Since 1993 the Beijer Institute annually organizes informal workshops for internationally leading ecologists and economists at the island of Askö in the Baltic Sea. The Askö meetings have generated unique cooperation between these disciplines.

Twenty years ago the disciplines of ecology and economy stood far apart. Ecologists and economists generally viewed one another with suspicion, and economic growth and environmental protection seemed incompatible. When Professor Karl-Göran Mäler in the beginning of the nineties became the director of the new Beijer Institute it was with a conviction that the big environmental challenges could only be solved if ecological and socioeconomic systems were viewed as coupled, which called for transdisciplinary cooperation between economists and ecologists.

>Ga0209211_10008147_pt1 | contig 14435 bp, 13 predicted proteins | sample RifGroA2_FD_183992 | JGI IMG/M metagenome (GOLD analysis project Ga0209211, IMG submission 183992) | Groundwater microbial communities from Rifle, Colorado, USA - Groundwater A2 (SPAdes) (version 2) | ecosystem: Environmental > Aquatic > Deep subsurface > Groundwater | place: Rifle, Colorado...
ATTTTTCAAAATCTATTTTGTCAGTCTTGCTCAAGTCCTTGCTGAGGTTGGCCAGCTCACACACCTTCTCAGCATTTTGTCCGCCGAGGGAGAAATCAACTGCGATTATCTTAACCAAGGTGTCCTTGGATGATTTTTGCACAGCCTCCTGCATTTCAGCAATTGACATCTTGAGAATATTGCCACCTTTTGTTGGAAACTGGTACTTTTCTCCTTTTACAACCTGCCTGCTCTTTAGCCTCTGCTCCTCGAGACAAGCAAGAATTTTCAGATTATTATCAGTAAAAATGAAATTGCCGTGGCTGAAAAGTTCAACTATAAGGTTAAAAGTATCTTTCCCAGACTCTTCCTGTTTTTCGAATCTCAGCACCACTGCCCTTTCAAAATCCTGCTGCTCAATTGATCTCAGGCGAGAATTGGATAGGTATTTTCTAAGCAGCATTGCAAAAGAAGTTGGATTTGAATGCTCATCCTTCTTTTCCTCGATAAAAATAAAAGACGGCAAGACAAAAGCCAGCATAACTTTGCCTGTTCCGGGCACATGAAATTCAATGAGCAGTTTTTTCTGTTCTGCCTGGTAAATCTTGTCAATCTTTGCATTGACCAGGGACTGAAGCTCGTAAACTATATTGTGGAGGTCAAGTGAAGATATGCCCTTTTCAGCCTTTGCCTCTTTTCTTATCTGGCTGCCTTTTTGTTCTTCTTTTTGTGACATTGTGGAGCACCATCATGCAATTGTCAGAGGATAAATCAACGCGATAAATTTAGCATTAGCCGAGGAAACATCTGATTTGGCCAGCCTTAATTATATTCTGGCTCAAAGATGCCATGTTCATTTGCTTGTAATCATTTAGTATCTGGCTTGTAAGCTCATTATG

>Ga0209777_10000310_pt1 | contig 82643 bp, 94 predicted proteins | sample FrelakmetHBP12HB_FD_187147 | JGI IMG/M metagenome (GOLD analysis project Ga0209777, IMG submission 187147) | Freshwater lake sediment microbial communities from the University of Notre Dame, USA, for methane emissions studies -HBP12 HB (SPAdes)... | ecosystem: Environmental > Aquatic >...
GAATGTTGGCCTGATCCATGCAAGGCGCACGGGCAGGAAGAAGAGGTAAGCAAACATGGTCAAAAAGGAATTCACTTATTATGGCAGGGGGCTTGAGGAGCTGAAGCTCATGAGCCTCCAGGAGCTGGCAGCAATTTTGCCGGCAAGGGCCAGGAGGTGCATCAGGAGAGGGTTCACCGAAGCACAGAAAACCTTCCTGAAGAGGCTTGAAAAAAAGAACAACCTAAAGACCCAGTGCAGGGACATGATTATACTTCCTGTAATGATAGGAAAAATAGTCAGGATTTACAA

To pave the way for such cooperation he decided in 1993 to organize a workshop at the Askö Laboratory, a marine field station off the Swedish east coast. The meeting was to be informal with a selected, open minded group of people discussing a given theme.
-I was keen on creating a warm and open atmosphere so that the participants would feel comfortable in interacting with people from different scientific backgrounds, says Karl-Göran Mäler. Thus, we spent the first evening eating, drinking wine and singing together.

The first Askö meeting was a great success and the discussions and comparisons of economic and ecological models resulted in an article in Bioscience titled “Ecologists and economists can find common ground”.